The family’s ordeal highlights a national problem of racial profiling by law enforcement against people who look Latino.
Using tactics that have raised legal questions about racial profiling and unlawful arrest, local police, sheriff’s offices and state troopers around the country have been stopping Latino drivers, questioning them and their passengers about their immigration status, and then detaining them without warrants, often until U.S. Immigration and Customs Enforcement (ICE) arrives. In some instances, even Latino individuals who were born in the U.S., like members of the Martínez family, have been asked to prove their citizenship.
“Racial profiling against people like the Martínez family is an egregious and pervasive form of discrimination,” said Elissa Johnson, a senior supervising attorney with the SPLC. “Not only is it illegal and traumatic for victims; it also erodes communities’ trust in law enforcement, which can have a direct and significant impact on public safety.”
Part of the problem is that the Hancock County Sheriff’s Office, like many other law enforcement agencies in the South, does not have any written policy prohibiting racial profiling. The sheriff’s office confirmed that it does not have a written policy on racial profiling in its response to a request from the SPLC that was filed under Mississippi’s Public Records Act.
As the SPLC recently documented in a survey of Louisiana law enforcement agencies, the absence of an adequate agency policy against racial profiling can lead to widespread harassment and detention of people of color by individual officers. The SPLC recently published guidance for law enforcement agencies on best practices for writing policies against racial profiling. The report draws on multiple sources, including consultations with national experts and a review of proposed and existing policies nationwide.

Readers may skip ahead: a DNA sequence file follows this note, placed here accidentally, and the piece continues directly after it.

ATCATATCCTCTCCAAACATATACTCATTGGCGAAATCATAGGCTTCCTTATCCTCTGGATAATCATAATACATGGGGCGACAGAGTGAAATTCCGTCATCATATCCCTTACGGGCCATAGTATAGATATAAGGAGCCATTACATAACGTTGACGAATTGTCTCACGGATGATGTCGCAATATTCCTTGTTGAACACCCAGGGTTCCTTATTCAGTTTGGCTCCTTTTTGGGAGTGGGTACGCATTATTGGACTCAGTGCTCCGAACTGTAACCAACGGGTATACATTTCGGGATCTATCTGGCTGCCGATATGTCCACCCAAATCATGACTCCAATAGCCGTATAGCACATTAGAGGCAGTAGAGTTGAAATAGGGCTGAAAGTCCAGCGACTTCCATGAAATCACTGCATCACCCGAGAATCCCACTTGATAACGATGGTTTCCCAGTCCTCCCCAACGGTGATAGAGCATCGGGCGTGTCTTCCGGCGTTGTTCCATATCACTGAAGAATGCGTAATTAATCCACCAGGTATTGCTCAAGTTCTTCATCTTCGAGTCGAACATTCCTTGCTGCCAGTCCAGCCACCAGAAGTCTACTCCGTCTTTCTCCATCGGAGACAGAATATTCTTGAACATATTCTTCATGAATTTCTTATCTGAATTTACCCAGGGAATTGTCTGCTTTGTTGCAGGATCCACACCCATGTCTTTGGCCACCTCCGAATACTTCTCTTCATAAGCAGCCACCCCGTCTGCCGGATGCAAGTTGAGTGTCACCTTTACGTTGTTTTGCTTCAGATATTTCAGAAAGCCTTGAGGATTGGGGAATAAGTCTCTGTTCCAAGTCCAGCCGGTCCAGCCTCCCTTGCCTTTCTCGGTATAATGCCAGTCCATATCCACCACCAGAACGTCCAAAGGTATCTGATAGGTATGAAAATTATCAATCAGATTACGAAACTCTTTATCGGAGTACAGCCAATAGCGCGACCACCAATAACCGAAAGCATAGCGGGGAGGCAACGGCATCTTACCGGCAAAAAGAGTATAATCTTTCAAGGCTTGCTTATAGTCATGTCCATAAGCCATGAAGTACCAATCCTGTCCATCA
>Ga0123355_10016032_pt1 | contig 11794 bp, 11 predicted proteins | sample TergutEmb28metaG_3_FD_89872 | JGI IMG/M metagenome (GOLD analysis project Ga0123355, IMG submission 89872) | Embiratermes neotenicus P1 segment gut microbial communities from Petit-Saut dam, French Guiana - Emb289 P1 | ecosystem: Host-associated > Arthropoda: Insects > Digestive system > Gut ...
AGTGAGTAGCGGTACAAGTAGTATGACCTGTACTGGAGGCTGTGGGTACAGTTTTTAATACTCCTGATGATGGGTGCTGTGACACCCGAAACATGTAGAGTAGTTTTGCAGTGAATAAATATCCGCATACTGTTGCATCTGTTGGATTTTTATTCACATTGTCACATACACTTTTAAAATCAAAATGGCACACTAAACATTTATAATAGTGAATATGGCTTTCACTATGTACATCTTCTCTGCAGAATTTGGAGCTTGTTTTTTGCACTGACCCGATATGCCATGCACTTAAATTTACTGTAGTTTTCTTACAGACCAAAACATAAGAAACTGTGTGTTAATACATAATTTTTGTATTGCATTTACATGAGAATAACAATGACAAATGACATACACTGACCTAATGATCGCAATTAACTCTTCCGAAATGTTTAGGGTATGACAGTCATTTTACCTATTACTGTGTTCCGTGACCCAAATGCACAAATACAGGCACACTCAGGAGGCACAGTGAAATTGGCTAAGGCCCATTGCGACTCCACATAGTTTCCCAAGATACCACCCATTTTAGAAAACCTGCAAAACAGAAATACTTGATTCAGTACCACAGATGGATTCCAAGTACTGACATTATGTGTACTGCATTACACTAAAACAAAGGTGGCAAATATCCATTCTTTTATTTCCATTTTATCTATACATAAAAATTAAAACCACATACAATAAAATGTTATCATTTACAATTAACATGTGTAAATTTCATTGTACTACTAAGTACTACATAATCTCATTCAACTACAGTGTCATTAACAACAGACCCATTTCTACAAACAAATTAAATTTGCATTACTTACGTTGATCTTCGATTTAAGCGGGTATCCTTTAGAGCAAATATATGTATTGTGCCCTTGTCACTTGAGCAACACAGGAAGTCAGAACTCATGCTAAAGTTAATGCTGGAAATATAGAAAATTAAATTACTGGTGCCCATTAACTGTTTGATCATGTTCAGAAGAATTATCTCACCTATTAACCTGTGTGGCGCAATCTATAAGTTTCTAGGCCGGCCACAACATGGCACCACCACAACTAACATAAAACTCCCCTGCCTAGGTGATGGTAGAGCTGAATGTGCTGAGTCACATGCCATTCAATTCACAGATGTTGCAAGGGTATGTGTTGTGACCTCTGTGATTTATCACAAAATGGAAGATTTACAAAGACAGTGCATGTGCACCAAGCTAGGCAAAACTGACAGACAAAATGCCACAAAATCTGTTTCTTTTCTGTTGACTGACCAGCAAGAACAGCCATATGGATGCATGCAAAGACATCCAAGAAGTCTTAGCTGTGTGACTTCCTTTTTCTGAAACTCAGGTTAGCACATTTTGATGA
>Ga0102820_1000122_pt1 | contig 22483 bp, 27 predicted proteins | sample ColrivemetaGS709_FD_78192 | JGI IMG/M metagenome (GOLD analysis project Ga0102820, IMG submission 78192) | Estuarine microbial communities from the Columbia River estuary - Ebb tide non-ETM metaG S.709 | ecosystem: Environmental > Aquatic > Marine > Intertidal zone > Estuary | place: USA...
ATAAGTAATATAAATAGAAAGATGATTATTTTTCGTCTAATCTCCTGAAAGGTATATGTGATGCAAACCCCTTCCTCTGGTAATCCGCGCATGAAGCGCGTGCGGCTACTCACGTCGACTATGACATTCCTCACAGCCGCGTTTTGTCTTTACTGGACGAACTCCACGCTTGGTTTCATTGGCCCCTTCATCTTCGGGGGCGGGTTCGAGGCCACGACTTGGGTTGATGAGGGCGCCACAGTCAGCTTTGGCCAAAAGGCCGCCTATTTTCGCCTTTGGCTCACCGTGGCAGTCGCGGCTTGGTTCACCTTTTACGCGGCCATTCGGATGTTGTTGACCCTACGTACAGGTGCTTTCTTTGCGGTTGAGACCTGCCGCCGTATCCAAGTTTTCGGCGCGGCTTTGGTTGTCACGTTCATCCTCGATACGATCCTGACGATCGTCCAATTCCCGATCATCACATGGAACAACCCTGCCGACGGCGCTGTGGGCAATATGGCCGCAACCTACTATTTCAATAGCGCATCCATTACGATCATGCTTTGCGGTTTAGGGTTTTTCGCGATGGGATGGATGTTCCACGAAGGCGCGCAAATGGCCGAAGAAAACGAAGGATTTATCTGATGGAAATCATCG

Recognizing that racial profiling is illegal and ineffective, cities and law enforcement agencies throughout the country have cracked down on the practice. For instance, in the Gulf Coast region, New Orleans and Jackson, Mississippi, have policies requiring police officers to treat individuals equally, generally prohibiting officers from taking action based on immigration status, and limiting officers’ ability to ask about immigration status.
In other cities, law enforcement agencies have faced legal consequences for engaging in racial profiling. Madison County, Mississippi, was recently sued for unconstitutionally targeting black drivers and pedestrians for searches and seizures. In Arizona, a federal court invalidated a policy by the Maricopa County Sheriff’s Office of detaining individuals based on race and perceived immigration status. The court ordered the sheriff’s office to train deputies on racial profiling and collect specific data on traffic stops.
Although the Martínez family is seeking monetary damages from Hancock County and the sheriff’s deputies, the family also hopes their lawsuit will cause the sheriff’s office to change its practices so that other people are not subjected to illegal detentions and harassment based on their race, ethnicity, or perceived immigration status.
“We don’t want anyone else to have to go through what we went through,” Stephanie Martínez said. “I don’t want my kids to grow up in a world where they will suffer discrimination because of their skin color.”